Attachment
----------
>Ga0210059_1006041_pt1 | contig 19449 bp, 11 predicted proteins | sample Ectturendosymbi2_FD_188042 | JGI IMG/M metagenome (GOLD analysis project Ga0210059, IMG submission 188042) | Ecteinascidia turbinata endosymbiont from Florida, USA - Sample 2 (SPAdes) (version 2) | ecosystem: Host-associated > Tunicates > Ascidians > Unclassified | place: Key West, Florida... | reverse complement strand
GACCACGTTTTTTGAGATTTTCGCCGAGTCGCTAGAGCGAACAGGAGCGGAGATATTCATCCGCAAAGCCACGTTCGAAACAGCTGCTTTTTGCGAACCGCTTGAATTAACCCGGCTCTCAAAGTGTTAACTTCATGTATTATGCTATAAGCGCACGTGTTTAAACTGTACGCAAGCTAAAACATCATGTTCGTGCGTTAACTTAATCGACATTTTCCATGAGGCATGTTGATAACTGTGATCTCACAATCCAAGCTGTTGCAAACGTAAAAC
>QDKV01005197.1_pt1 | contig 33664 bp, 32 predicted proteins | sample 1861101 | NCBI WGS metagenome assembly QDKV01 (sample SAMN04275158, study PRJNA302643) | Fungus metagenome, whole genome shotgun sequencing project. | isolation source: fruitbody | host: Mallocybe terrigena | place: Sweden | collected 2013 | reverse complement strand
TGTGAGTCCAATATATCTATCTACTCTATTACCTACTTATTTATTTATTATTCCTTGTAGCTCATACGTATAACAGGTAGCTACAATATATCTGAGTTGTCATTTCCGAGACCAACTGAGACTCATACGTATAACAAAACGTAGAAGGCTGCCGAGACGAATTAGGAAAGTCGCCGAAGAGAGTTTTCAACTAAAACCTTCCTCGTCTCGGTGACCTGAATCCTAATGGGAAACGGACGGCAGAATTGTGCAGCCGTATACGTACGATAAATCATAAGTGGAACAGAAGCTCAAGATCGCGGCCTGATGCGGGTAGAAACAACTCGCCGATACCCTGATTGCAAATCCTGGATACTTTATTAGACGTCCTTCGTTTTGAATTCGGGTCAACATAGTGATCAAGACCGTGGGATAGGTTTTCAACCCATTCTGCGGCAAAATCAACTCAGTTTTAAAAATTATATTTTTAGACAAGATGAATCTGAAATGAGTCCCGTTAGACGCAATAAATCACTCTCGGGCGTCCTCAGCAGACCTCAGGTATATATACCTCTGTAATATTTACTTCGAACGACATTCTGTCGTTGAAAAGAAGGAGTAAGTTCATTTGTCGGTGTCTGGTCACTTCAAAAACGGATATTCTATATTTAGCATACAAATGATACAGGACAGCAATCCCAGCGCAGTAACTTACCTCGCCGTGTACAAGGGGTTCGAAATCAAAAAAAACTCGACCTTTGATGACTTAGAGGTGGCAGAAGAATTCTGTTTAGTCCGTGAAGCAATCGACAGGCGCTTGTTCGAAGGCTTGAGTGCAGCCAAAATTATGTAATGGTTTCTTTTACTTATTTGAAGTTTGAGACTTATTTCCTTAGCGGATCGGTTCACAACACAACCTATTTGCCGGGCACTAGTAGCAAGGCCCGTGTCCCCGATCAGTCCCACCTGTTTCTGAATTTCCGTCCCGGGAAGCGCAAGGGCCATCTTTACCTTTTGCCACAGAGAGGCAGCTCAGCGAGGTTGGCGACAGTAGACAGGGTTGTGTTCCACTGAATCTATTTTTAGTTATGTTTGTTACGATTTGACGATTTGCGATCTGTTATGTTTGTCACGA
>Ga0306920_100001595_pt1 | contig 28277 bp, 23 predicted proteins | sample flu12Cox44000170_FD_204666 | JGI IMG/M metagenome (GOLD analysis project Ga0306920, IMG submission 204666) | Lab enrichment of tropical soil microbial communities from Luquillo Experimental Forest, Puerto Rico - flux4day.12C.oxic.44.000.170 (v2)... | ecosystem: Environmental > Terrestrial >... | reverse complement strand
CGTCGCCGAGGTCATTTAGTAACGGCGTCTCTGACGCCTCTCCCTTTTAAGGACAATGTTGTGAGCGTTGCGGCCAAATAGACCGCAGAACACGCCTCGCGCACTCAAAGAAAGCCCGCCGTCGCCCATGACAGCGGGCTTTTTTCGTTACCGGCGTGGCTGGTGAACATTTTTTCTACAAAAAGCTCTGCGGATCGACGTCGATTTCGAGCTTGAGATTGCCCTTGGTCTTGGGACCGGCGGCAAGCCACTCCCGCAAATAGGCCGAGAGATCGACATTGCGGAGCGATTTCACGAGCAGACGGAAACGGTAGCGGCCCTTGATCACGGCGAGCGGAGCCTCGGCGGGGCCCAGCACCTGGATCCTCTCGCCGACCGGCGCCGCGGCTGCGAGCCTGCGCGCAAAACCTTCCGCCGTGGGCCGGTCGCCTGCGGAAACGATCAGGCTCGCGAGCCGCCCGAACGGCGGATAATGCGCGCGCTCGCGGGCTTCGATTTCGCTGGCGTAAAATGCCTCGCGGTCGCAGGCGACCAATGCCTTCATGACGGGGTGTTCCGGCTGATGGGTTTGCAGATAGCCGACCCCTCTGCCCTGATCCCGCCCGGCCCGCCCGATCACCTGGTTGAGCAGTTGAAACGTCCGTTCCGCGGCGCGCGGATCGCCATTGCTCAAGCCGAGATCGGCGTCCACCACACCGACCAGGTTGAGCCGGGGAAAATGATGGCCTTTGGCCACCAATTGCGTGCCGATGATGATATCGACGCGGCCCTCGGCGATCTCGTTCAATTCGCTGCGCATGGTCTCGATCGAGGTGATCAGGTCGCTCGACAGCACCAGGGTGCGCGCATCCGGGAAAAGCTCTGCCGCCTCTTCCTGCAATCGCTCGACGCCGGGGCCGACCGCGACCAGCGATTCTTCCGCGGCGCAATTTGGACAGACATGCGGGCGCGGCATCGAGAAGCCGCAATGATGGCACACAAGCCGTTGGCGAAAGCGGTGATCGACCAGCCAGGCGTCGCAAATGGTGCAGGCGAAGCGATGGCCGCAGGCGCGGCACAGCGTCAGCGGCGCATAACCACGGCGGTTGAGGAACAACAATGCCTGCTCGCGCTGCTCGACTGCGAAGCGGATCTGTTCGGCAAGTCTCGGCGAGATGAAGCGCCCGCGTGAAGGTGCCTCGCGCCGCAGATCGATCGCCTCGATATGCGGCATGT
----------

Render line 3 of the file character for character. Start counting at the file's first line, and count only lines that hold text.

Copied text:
>QDKV01005197.1_pt1 | contig 33664 bp, 32 predicted proteins | sample 1861101 | NCBI WGS metagenome assembly QDKV01 (sample SAMN04275158, study PRJNA302643) | Fungus metagenome, whole genome shotgun sequencing project. | isolation source: fruitbody | host: Mallocybe terrigena | place: Sweden | collected 2013 | reverse complement strand